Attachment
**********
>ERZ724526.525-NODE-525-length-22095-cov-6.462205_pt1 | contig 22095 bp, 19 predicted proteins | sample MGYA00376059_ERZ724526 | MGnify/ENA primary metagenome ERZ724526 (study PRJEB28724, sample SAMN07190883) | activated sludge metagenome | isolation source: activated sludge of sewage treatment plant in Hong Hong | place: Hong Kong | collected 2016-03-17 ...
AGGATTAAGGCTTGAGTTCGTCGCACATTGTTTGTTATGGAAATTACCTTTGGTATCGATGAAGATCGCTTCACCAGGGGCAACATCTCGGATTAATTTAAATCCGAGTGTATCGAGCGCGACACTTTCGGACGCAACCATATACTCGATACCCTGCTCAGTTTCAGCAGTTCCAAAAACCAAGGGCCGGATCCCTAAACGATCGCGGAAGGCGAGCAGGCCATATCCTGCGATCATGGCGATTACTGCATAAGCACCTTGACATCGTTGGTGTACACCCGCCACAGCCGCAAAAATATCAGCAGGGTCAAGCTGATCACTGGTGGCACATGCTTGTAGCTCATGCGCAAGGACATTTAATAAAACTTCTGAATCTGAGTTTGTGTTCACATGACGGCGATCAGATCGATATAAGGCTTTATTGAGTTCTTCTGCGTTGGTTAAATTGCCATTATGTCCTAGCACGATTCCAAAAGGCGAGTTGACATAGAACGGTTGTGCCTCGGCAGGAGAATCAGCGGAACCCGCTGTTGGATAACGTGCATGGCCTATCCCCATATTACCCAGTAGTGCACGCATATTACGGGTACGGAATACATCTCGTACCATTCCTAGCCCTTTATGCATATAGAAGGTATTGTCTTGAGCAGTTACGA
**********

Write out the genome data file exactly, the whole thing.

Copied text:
>ERZ724526.525-NODE-525-length-22095-cov-6.462205_pt1 | contig 22095 bp, 19 predicted proteins | sample MGYA00376059_ERZ724526 | MGnify/ENA primary metagenome ERZ724526 (study PRJEB28724, sample SAMN07190883) | activated sludge metagenome | isolation source: activated sludge of sewage treatment plant in Hong Hong | place: Hong Kong | collected 2016-03-17 ...
AGGATTAAGGCTTGAGTTCGTCGCACATTGTTTGTTATGGAAATTACCTTTGGTATCGATGAAGATCGCTTCACCAGGGGCAACATCTCGGATTAATTTAAATCCGAGTGTATCGAGCGCGACACTTTCGGACGCAACCATATACTCGATACCCTGCTCAGTTTCAGCAGTTCCAAAAACCAAGGGCCGGATCCCTAAACGATCGCGGAAGGCGAGCAGGCCATATCCTGCGATCATGGCGATTACTGCATAAGCACCTTGACATCGTTGGTGTACACCCGCCACAGCCGCAAAAATATCAGCAGGGTCAAGCTGATCACTGGTGGCACATGCTTGTAGCTCATGCGCAAGGACATTTAATAAAACTTCTGAATCTGAGTTTGTGTTCACATGACGGCGATCAGATCGATATAAGGCTTTATTGAGTTCTTCTGCGTTGGTTAAATTGCCATTATGTCCTAGCACGATTCCAAAAGGCGAGTTGACATAGAACGGTTGTGCCTCGGCAGGAGAATCAGCGGAACCCGCTGTTGGATAACGTGCATGGCCTATCCCCATATTACCCAGTAGTGCACGCATATTACGGGTACGGAATACATCTCGTACCATTCCTAGCCCTTTATGCATATAGAAGGTATTGTCTTGAGCAGTTACGA